China's Evicting Mentions of Its "Low-End" Migrants from Cyberspace

Quartz
First Beijing pushed thousands of migrant workers out of the city in the name of safety. Now authorities are carrying out a parallel virtual eviction as well, removing references to China’s “low-end population” from the internet.

Books

11.30.17

Finding Women in the State

Wang Zheng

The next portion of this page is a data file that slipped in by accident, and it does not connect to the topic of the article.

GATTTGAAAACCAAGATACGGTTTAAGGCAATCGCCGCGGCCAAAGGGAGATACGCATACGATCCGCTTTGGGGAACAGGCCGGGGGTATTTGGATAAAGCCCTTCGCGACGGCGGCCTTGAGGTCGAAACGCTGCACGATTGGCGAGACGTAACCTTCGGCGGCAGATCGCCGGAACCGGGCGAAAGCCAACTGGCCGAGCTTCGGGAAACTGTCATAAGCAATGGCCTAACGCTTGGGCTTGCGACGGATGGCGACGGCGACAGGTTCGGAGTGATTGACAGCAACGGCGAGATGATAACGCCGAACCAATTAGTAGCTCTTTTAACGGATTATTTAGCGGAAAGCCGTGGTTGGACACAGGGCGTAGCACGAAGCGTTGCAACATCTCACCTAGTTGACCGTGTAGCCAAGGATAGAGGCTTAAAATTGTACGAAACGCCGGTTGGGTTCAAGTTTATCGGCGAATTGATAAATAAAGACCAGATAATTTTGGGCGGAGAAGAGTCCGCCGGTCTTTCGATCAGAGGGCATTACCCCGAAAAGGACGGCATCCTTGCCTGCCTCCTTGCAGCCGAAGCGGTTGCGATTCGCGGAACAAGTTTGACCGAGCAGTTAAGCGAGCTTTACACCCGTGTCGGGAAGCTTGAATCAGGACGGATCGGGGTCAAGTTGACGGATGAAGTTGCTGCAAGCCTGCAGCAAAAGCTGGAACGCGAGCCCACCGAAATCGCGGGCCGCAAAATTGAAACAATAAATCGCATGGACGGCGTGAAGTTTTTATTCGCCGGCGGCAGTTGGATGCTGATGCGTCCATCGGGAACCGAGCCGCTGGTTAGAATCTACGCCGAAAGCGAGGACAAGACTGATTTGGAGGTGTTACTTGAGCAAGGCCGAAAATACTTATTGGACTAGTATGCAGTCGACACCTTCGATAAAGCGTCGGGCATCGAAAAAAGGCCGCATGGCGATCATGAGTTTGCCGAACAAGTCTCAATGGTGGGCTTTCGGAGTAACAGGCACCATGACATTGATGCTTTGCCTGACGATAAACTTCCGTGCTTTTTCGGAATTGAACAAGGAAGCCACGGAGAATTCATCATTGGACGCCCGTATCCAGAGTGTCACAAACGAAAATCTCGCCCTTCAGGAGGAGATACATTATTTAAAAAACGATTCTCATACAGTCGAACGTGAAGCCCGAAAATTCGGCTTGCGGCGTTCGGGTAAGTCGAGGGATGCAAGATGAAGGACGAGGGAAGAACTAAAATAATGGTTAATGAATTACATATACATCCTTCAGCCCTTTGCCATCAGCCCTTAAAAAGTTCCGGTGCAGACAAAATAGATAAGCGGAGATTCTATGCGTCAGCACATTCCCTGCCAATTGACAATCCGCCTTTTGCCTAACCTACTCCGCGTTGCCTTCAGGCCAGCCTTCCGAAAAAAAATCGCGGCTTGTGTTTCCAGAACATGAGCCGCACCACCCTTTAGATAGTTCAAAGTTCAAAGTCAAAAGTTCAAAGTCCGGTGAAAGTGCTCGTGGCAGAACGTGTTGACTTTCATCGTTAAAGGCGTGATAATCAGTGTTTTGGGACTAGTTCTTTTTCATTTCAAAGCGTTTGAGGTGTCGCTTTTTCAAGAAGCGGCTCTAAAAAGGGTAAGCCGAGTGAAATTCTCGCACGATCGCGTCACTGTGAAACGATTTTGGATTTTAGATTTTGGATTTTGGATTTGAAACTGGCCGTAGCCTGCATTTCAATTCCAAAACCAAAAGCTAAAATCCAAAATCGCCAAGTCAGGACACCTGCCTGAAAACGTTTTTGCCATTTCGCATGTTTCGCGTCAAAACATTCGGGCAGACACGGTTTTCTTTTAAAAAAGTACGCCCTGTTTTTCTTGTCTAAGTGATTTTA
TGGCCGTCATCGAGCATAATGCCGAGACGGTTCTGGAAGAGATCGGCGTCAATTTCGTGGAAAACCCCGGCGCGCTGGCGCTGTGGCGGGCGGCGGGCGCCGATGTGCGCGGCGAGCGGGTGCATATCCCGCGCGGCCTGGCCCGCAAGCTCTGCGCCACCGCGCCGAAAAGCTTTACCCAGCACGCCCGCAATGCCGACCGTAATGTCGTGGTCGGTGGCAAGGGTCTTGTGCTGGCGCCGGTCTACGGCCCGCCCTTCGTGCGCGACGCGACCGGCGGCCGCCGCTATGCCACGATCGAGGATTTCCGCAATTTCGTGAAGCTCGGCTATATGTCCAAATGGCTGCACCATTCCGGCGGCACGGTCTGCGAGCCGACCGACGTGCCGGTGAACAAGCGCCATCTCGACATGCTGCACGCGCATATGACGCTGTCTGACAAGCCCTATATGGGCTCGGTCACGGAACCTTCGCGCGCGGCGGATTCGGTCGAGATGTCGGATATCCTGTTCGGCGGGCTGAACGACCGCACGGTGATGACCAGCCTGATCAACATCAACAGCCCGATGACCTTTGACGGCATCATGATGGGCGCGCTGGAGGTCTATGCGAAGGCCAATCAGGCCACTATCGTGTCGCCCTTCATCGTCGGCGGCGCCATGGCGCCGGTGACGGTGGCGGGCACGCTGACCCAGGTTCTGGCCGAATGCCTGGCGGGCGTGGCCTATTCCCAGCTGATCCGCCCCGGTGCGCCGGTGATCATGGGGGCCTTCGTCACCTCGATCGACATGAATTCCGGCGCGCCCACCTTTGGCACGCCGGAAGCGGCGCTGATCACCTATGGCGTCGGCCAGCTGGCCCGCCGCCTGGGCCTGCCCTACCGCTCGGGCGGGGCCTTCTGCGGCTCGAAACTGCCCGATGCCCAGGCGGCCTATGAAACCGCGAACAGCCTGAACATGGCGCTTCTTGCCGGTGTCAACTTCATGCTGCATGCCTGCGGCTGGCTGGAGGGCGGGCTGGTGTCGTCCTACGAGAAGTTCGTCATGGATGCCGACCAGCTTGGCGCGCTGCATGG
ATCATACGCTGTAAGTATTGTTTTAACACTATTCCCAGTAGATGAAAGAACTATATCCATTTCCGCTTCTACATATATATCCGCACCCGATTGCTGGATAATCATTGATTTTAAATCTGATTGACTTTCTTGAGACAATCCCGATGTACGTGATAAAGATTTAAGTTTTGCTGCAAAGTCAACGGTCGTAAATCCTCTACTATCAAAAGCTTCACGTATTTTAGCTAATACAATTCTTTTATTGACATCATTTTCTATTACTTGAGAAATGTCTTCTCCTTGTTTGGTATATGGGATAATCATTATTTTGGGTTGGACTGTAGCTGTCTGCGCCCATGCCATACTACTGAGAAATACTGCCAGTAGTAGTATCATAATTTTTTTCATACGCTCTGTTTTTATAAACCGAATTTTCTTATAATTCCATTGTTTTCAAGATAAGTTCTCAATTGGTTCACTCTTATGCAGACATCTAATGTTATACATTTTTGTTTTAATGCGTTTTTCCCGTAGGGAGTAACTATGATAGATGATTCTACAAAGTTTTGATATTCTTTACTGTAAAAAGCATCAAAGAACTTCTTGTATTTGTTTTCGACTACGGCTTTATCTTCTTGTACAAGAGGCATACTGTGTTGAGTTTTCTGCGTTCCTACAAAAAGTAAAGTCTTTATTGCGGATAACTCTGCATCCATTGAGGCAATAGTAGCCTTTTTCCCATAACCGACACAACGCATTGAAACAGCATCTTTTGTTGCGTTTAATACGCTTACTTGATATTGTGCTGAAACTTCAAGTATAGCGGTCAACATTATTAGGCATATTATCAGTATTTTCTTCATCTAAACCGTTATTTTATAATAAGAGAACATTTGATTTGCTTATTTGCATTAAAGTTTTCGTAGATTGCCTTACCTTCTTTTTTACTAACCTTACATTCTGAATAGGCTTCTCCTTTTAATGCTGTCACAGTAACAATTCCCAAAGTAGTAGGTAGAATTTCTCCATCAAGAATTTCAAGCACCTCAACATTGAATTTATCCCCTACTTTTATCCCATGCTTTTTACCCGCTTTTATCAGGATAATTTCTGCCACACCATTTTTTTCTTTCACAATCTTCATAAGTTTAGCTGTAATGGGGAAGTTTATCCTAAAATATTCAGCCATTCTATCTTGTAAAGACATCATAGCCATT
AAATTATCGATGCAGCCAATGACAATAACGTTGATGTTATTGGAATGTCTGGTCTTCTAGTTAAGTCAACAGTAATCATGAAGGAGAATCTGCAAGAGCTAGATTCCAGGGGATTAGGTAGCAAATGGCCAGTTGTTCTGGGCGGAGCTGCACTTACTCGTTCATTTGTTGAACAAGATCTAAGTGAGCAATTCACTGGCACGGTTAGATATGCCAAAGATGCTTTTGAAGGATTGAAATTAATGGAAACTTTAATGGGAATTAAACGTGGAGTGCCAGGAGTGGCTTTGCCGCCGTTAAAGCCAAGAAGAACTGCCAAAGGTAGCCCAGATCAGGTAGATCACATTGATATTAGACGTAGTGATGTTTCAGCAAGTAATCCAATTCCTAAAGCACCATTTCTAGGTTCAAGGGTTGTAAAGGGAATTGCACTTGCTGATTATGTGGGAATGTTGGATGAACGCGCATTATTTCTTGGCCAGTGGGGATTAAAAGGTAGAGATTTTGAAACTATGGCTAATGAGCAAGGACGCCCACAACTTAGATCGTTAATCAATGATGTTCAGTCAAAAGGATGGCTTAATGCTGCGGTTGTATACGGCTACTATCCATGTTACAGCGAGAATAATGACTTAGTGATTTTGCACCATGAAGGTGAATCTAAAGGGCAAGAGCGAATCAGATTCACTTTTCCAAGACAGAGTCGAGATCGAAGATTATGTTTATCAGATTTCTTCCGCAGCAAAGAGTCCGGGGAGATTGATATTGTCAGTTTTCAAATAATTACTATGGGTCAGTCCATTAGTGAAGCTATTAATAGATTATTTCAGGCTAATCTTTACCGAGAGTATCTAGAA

Finding Women in the State is a provocative hidden history of socialist state feminists maneuvering behind the scenes at the core of the Chinese Communist Party. These women worked to advance gender and class equality in the early People’s Republic and fought to transform sexist norms and practices, all while facing fierce opposition from a male-dominated Chinese Communist Party leadership, from the local level to the central level. Wang Zheng extends this investigation to the cultural realm, showing how feminists within China’s film industry were working to actively create new cinematic heroines, and how they continued a New Culture anti-patriarchy heritage in socialist film production. This book illuminates not only the different visions of revolutionary transformation but also the dense entanglements among those in the top echelon of the Party. Wang discusses the causes for failure of China’s socialist revolution and raises fundamental questions about male dominance in social movements that aim to pursue social justice and equality. This is the first book engendering the People’s Republic of China high politics and has important theoretical and methodological implications for scholars and students working in gender studies as well as China studies. —University of California Press{chop}